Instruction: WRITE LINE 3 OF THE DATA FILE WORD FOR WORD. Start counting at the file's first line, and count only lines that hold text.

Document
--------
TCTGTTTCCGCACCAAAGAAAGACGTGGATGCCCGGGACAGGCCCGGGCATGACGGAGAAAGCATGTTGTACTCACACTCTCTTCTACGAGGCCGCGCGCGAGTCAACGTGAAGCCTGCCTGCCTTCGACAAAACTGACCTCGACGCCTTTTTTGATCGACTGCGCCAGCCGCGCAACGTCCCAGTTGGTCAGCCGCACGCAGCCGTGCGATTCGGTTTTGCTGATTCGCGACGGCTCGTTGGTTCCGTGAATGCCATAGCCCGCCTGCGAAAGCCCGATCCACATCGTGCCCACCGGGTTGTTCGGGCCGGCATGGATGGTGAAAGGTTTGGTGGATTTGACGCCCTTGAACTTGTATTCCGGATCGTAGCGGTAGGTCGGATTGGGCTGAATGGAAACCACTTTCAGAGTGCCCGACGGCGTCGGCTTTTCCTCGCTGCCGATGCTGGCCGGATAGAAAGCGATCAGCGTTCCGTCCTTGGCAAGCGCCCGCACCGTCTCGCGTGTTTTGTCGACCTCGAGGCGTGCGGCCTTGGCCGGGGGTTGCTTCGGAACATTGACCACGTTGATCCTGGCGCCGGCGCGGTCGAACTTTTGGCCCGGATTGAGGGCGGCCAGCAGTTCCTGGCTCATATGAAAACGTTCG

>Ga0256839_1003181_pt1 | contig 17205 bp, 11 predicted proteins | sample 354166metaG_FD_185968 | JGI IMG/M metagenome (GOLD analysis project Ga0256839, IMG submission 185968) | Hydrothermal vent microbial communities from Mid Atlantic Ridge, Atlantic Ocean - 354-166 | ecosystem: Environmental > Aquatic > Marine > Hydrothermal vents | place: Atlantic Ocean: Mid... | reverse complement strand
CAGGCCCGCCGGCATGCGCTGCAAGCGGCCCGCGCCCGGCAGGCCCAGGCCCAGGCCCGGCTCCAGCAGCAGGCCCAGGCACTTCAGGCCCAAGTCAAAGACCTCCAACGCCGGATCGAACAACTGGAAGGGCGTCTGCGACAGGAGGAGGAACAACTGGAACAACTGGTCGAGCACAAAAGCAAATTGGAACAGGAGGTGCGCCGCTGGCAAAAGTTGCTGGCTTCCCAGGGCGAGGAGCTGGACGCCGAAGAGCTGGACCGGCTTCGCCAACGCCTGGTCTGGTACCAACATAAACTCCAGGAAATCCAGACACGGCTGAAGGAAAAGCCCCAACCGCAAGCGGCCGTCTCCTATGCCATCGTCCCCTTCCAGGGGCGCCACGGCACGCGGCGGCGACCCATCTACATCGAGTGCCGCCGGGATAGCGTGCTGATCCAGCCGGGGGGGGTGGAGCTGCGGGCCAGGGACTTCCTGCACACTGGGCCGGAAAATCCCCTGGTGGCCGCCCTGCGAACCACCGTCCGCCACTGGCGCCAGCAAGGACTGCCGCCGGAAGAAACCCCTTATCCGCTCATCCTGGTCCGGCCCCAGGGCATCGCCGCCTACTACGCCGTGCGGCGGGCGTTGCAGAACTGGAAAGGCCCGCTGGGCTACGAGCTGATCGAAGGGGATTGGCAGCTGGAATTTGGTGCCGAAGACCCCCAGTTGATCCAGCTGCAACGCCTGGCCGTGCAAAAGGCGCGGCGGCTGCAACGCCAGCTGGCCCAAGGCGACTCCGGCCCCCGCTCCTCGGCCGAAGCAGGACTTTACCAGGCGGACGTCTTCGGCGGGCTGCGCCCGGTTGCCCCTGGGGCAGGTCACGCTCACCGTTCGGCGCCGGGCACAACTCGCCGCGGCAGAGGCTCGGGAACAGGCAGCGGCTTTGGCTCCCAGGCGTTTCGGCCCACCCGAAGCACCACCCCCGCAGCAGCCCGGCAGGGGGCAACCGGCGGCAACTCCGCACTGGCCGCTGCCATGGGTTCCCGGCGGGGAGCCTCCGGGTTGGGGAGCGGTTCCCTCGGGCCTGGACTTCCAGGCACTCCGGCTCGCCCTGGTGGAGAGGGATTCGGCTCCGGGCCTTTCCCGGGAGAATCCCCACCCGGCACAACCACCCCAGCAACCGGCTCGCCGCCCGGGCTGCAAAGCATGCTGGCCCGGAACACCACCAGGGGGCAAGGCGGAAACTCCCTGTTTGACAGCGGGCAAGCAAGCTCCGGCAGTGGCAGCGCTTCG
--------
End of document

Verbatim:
CAGGCCCGCCGGCATGCGCTGCAAGCGGCCCGCGCCCGGCAGGCCCAGGCCCAGGCCCGGCTCCAGCAGCAGGCCCAGGCACTTCAGGCCCAAGTCAAAGACCTCCAACGCCGGATCGAACAACTGGAAGGGCGTCTGCGACAGGAGGAGGAACAACTGGAACAACTGGTCGAGCACAAAAGCAAATTGGAACAGGAGGTGCGCCGCTGGCAAAAGTTGCTGGCTTCCCAGGGCGAGGAGCTGGACGCCGAAGAGCTGGACCGGCTTCGCCAACGCCTGGTCTGGTACCAACATAAACTCCAGGAAATCCAGACACGGCTGAAGGAAAAGCCCCAACCGCAAGCGGCCGTCTCCTATGCCATCGTCCCCTTCCAGGGGCGCCACGGCACGCGGCGGCGACCCATCTACATCGAGTGCCGCCGGGATAGCGTGCTGATCCAGCCGGGGGGGGTGGAGCTGCGGGCCAGGGACTTCCTGCACACTGGGCCGGAAAATCCCCTGGTGGCCGCCCTGCGAACCACCGTCCGCCACTGGCGCCAGCAAGGACTGCCGCCGGAAGAAACCCCTTATCCGCTCATCCTGGTCCGGCCCCAGGGCATCGCCGCCTACTACGCCGTGCGGCGGGCGTTGCAGAACTGGAAAGGCCCGCTGGGCTACGAGCTGATCGAAGGGGATTGGCAGCTGGAATTTGGTGCCGAAGACCCCCAGTTGATCCAGCTGCAACGCCTGGCCGTGCAAAAGGCGCGGCGGCTGCAACGCCAGCTGGCCCAAGGCGACTCCGGCCCCCGCTCCTCGGCCGAAGCAGGACTTTACCAGGCGGACGTCTTCGGCGGGCTGCGCCCGGTTGCCCCTGGGGCAGGTCACGCTCACCGTTCGGCGCCGGGCACAACTCGCCGCGGCAGAGGCTCGGGAACAGGCAGCGGCTTTGGCTCCCAGGCGTTTCGGCCCACCCGAAGCACCACCCCCGCAGCAGCCCGGCAGGGGGCAACCGGCGGCAACTCCGCACTGGCCGCTGCCATGGGTTCCCGGCGGGGAGCCTCCGGGTTGGGGAGCGGTTCCCTCGGGCCTGGACTTCCAGGCACTCCGGCTCGCCCTGGTGGAGAGGGATTCGGCTCCGGGCCTTTCCCGGGAGAATCCCCACCCGGCACAACCACCCCAGCAACCGGCTCGCCGCCCGGGCTGCAAAGCATGCTGGCCCGGAACACCACCAGGGGGCAAGGCGGAAACTCCCTGTTTGACAGCGGGCAAGCAAGCTCCGGCAGTGGCAGCGCTTCG